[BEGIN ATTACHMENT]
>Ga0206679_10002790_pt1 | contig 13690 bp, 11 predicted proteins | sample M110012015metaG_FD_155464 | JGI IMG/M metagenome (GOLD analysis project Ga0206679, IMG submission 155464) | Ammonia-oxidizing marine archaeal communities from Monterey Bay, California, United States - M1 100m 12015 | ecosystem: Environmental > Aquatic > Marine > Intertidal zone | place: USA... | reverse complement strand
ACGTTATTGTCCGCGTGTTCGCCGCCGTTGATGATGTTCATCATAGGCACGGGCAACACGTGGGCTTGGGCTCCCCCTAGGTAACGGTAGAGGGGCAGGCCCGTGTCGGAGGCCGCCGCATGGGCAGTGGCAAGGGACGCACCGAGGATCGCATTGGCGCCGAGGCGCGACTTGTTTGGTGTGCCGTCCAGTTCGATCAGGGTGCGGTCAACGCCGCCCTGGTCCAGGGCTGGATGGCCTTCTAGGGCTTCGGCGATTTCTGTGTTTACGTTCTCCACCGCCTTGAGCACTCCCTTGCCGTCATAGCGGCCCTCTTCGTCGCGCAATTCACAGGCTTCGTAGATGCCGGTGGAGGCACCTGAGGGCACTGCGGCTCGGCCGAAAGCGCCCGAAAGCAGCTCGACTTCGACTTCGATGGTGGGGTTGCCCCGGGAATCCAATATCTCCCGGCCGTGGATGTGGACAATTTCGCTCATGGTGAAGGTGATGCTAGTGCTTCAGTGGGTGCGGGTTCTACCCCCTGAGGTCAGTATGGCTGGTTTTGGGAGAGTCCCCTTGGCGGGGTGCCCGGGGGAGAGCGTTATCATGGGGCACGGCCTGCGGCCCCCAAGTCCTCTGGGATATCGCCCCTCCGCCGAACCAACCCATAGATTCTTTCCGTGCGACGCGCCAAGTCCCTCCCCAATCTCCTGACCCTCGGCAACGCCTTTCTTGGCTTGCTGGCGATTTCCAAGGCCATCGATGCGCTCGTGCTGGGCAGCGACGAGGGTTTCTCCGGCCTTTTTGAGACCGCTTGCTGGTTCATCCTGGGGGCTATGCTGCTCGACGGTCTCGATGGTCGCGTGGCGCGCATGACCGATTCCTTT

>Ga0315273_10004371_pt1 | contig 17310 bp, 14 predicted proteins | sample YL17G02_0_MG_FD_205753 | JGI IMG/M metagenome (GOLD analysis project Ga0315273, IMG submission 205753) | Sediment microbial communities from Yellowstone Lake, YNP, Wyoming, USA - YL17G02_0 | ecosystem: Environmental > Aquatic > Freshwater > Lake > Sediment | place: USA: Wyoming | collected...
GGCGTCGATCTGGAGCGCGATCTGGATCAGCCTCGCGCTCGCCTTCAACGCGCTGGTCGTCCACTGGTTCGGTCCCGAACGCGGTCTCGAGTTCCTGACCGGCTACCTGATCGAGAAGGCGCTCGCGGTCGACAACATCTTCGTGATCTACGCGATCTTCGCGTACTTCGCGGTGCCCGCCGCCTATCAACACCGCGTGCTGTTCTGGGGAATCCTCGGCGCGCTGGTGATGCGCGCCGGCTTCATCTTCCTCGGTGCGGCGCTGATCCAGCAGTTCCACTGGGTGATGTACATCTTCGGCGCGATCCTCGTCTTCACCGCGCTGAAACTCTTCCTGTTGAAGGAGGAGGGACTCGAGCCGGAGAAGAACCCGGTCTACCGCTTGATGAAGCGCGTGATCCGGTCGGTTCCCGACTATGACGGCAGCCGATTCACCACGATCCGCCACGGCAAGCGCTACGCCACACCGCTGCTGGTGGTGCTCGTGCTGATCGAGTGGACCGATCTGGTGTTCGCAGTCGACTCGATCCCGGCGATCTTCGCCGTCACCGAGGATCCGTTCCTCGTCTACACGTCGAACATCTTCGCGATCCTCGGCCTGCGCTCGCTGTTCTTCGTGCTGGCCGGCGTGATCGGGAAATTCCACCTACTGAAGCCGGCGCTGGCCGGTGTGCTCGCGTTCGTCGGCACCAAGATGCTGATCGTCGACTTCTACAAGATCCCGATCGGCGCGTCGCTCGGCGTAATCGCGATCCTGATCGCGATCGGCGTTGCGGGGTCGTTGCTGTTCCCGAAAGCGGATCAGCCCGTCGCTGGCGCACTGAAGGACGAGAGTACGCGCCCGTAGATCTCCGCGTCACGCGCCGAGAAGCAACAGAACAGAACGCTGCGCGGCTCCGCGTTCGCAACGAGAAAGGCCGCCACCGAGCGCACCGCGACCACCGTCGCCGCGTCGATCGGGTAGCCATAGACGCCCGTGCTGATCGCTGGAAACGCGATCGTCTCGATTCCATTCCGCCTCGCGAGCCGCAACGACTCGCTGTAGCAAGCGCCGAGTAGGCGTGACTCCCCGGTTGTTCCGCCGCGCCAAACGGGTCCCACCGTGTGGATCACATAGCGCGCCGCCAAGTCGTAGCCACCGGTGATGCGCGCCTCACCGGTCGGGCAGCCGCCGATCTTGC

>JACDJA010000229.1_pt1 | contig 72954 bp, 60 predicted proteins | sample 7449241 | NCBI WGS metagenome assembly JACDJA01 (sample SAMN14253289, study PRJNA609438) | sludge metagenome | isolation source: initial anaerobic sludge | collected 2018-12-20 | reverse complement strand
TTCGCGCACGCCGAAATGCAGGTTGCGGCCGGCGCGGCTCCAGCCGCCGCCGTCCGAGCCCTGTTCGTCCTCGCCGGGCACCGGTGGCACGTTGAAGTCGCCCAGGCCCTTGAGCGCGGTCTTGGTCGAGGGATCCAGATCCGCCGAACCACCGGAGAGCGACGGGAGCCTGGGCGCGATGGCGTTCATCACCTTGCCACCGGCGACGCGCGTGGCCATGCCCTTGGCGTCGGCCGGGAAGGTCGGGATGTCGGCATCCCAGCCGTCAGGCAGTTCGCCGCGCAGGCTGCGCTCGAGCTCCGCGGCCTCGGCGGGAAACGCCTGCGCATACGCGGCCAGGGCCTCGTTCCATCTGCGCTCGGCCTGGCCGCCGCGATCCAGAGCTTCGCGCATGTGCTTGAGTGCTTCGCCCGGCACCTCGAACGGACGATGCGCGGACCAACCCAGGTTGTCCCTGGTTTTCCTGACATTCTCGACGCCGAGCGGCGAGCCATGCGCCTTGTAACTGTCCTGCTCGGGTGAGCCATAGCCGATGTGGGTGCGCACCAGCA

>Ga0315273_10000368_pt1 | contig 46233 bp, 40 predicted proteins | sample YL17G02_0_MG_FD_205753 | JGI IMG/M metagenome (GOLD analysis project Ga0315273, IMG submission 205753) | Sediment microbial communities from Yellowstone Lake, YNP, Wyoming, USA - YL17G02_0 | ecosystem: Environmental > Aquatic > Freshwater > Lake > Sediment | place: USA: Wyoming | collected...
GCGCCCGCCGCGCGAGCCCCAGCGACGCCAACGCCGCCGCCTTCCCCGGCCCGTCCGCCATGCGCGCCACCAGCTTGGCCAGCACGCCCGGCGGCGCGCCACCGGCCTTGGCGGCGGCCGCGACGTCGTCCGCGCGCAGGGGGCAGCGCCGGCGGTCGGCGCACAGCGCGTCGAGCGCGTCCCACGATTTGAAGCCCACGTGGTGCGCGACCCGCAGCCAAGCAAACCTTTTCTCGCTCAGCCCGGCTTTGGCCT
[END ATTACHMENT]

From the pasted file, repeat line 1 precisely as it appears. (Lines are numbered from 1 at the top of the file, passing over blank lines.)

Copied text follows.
>Ga0206679_10002790_pt1 | contig 13690 bp, 11 predicted proteins | sample M110012015metaG_FD_155464 | JGI IMG/M metagenome (GOLD analysis project Ga0206679, IMG submission 155464) | Ammonia-oxidizing marine archaeal communities from Monterey Bay, California, United States - M1 100m 12015 | ecosystem: Environmental > Aquatic > Marine > Intertidal zone | place: USA... | reverse complement strand